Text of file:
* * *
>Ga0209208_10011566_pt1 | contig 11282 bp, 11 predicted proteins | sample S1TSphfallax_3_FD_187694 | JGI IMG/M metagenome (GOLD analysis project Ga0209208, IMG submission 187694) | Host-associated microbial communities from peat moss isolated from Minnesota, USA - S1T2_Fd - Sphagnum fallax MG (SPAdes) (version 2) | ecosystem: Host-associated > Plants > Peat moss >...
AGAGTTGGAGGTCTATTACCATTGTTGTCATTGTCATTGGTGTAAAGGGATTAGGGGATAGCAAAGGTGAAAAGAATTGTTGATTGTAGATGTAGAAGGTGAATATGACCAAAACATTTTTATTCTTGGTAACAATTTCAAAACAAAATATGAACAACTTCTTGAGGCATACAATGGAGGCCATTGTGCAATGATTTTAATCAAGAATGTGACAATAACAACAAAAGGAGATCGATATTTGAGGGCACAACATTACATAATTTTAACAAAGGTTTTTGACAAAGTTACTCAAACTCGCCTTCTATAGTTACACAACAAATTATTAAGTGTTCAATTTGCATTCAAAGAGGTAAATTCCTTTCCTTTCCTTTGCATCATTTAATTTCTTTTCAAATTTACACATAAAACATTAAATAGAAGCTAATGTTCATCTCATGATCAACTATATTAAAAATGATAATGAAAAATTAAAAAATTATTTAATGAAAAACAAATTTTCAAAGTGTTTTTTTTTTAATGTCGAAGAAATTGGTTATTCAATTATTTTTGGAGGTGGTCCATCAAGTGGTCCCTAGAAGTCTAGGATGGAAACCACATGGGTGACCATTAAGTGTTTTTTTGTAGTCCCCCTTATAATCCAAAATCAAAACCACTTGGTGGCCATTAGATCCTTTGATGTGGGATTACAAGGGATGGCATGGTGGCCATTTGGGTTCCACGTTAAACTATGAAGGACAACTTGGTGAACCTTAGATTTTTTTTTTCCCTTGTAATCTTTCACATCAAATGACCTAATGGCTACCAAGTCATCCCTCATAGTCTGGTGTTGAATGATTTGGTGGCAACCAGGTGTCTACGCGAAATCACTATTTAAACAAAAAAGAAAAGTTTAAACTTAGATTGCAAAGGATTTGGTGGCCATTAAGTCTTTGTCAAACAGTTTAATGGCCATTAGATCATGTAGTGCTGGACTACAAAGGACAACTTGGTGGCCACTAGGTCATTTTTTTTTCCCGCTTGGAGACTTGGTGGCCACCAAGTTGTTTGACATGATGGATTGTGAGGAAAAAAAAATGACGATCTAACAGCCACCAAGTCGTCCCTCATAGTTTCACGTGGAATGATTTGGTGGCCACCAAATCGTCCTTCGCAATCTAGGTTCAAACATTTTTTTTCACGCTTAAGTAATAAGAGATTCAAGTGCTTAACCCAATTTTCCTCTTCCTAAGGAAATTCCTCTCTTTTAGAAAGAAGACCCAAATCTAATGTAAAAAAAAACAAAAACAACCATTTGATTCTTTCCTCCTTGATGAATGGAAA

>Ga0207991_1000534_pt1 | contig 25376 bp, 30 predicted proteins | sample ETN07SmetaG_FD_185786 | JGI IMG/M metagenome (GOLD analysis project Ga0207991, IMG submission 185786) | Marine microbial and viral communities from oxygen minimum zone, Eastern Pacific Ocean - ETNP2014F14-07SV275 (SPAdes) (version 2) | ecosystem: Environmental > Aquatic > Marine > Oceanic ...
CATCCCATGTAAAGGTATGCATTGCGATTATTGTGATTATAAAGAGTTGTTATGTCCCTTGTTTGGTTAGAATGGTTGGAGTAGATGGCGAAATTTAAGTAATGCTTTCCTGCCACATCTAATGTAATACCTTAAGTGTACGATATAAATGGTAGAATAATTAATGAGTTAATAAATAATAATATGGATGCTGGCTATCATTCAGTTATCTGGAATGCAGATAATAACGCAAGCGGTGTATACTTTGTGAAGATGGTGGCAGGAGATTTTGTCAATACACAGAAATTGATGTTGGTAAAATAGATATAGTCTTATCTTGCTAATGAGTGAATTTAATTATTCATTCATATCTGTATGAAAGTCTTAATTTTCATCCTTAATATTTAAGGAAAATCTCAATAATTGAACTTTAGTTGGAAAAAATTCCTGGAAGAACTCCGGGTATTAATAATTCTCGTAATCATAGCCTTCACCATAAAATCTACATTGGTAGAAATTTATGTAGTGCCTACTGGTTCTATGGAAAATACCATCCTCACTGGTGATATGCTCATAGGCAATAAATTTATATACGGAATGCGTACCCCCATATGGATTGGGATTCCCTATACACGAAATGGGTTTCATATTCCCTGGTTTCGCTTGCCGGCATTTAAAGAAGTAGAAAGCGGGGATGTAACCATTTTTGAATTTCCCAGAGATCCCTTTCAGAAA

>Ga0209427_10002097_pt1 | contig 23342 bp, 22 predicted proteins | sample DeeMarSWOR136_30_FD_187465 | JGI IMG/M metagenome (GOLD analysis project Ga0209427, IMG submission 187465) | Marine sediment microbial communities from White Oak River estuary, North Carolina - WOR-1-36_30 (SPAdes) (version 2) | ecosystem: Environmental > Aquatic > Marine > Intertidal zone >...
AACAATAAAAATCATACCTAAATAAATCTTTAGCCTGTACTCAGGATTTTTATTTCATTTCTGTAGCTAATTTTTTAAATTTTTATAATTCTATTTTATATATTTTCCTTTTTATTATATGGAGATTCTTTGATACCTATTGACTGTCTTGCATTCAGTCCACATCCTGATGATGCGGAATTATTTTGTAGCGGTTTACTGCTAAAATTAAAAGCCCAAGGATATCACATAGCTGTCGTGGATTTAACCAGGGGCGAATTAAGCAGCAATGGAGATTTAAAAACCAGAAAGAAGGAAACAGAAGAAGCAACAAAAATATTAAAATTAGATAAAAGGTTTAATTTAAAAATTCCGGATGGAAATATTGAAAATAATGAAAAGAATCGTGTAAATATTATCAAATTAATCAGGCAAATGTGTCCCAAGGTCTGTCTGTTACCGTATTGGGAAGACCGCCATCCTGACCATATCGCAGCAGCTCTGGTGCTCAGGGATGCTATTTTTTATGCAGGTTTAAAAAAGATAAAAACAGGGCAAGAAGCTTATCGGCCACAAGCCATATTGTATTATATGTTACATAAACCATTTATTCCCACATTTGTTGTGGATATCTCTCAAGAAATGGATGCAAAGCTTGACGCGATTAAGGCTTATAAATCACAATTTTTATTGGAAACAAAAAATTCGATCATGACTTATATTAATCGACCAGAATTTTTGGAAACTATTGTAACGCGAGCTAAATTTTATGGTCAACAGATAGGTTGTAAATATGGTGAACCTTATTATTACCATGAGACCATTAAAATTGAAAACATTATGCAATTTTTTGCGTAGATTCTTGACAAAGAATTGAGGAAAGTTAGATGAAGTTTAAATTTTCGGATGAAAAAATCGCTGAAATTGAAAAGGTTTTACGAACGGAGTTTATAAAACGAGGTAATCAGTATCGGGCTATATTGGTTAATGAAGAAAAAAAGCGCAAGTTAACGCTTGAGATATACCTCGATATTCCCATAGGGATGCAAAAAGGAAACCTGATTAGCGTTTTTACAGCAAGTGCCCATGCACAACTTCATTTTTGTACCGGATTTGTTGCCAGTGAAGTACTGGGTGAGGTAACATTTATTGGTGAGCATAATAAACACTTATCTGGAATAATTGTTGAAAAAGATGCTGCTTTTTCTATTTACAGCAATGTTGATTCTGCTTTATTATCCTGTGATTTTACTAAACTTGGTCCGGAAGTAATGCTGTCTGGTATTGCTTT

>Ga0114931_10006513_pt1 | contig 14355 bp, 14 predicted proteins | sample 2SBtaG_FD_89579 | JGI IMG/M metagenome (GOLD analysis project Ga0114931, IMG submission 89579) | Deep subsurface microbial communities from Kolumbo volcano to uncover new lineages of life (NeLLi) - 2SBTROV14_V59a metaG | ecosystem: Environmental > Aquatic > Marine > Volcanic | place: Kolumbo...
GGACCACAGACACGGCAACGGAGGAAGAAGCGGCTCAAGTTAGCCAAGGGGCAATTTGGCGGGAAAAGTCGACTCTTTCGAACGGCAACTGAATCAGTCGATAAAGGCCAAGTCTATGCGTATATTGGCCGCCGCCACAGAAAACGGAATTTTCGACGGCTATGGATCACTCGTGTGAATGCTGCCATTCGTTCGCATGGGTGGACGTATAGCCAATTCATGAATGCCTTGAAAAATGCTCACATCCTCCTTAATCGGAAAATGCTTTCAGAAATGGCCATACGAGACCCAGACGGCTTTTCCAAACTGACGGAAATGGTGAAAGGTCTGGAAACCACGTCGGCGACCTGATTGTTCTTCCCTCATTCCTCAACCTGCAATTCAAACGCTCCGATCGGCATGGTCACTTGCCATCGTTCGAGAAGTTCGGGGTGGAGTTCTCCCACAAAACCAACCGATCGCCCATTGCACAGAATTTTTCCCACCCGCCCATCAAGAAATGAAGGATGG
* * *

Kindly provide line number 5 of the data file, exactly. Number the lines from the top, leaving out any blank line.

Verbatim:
>Ga0209427_10002097_pt1 | contig 23342 bp, 22 predicted proteins | sample DeeMarSWOR136_30_FD_187465 | JGI IMG/M metagenome (GOLD analysis project Ga0209427, IMG submission 187465) | Marine sediment microbial communities from White Oak River estuary, North Carolina - WOR-1-36_30 (SPAdes) (version 2) | ecosystem: Environmental > Aquatic > Marine > Intertidal zone >...